“Back-side” was a slip of the tongue, and no one should get more than a short-term snicker out of it. Ducking the American press was petulant, but I’m guessing he regrets it now, given how he’s been treated by the fourth estate east of the Atlantic. Referring to Miliband as “Mr. Leader” didn’t seem odd to me until the British press chortled about it. Knowing that the meeting was going to occur, someone on Team Romney needed to check protocols to prevent their guy from becoming a walking joke. But I’m afraid I can’t get too worked up over it.

True, even acknowledging a meeting with M16 is a lapse worthy of Scooter Libby. The idea that a spy chief would meet with a mere candidate for office—not even a President-elect—is troubling for the British. That Romney can’t keep his mouth shut when he wants to strut his self-importance: that’s troubling on this side of the Atlantic, as well. But it’s not as if Governor Romney had described the substance of the conversation.

The real furor, of course, came in response to 2002 Salt Lake City CEO Romney’s comments about the Olympics. OK, I love my British friends, and I detest Mitt Romney with every fiber of my being. That said, the controversy over Romney’s remarks to Brian Williams is largely attributable to British authorities’ getting righteously indignant over the idea that there might be problems with their arrogant, inefficient, and venal supervision of the Games. Then the British press went jingoistic in an older sibling sort of way: we’ll beat them up, but you can’t.

Mr. Romney said three things that got him in trouble: 1). We don’t know yet how things will turn out. True statement. Next. 2). Stories about a private security firm not having enough people and customs workers going on strike are “disconcerting.” You mean they aren’t? 3). It remains to be seen whether the British people will rally around the games. Another true statement. Sure, Boris Johnson can attract a crowd in the upper 5-figures to a patriotism-fest on a beautiful day. But the significant traffic problems before the games even begin, the absurd security provisions, the nauseating capitulation to every whim of corporate sponsors, the scheduling that prevents some athletes from attending the opening ceremonies… all these things and more suggest that the average Londoner will be very happy to see the end of the Games.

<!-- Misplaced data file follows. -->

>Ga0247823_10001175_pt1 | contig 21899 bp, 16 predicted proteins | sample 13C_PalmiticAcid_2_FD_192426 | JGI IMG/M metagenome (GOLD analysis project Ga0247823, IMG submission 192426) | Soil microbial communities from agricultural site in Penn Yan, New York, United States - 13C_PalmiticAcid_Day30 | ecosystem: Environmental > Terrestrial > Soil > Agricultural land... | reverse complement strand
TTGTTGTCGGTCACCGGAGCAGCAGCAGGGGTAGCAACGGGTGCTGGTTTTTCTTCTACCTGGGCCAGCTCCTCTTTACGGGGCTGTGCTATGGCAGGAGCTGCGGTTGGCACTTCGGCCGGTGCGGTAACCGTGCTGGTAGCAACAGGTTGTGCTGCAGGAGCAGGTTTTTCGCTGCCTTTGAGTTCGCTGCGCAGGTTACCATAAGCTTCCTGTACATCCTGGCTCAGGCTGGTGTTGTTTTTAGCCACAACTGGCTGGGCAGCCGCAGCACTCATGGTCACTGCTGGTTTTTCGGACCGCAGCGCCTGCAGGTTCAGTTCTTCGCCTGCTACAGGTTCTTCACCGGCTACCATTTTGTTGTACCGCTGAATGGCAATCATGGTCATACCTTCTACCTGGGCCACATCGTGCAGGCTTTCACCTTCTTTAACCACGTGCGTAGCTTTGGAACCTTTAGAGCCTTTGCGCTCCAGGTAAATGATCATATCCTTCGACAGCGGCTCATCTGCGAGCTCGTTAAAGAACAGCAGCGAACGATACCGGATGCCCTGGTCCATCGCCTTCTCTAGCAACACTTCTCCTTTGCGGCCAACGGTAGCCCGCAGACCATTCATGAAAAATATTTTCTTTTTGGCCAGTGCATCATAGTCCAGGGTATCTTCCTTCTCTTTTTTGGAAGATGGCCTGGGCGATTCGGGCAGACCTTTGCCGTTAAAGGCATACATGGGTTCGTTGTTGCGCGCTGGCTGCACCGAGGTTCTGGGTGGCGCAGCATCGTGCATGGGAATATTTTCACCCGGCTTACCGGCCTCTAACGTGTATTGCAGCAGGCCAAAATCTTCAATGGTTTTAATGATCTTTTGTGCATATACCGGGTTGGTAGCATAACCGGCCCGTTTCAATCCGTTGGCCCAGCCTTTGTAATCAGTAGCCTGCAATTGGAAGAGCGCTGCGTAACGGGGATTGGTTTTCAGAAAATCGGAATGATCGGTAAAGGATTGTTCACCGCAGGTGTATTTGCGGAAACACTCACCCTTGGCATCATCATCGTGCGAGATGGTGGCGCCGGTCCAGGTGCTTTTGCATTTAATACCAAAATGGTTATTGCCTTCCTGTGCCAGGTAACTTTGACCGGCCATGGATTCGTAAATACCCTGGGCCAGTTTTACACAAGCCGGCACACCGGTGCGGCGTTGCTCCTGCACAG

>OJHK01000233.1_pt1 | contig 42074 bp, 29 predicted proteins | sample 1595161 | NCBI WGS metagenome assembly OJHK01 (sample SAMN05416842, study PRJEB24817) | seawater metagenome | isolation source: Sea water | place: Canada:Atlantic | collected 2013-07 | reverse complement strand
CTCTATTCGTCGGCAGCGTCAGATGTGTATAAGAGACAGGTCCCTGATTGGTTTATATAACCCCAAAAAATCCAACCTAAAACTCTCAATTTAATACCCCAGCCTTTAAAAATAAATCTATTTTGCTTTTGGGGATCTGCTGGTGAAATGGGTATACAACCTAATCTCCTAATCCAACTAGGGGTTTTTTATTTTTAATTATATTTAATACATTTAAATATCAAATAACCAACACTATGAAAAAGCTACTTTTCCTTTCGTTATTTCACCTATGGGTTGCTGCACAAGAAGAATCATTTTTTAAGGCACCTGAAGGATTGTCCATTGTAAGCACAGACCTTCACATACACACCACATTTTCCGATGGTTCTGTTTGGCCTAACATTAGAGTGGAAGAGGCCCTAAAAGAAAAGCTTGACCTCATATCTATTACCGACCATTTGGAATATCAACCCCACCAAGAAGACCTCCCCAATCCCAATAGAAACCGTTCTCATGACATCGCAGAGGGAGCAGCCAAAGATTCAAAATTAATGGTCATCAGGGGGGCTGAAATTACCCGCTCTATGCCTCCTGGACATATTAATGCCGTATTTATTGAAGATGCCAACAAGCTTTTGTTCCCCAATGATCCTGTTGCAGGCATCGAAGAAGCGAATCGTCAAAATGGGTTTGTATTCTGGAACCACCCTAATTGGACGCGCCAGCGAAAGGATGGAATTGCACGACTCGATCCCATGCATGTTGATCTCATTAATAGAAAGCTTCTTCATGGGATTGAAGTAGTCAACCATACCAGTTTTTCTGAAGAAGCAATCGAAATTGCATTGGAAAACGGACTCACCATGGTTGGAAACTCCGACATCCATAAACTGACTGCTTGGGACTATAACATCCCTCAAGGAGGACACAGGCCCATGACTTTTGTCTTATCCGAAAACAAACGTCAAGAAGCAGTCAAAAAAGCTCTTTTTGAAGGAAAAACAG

Certainly, everyone—and I do mean everyone I talked to in London when I was last there, in January 2011, looked forward to the Olympics with far more disgust and trepidation than pride and anticipation. All that could change, of course: which was Governor Romney’s point. We don’t know.

OK, fine, as both a de facto representative of this country and as a former Olympic executive himself, Mr. Romney would have been well served to have been a little more positive: “there have been some problems attributable to the world economy, and there are always unforeseen eventualities, but I have every confidence blahdeeblahblahblah…” But I’m afraid I can’t get terribly upset when Governor Romney finally answered a direct question with a direct answer, even if the clearly scripted response wasn’t as diplomatic as it might have been.

And even if a few hyper-sensitive souls in England got butt-hurt in the first degree.

1 comment:

Anonymous said...

I think that the British are pointing out things about Romney and our dumbed down elections that we in the US have grown so inured to that we no longer notice them.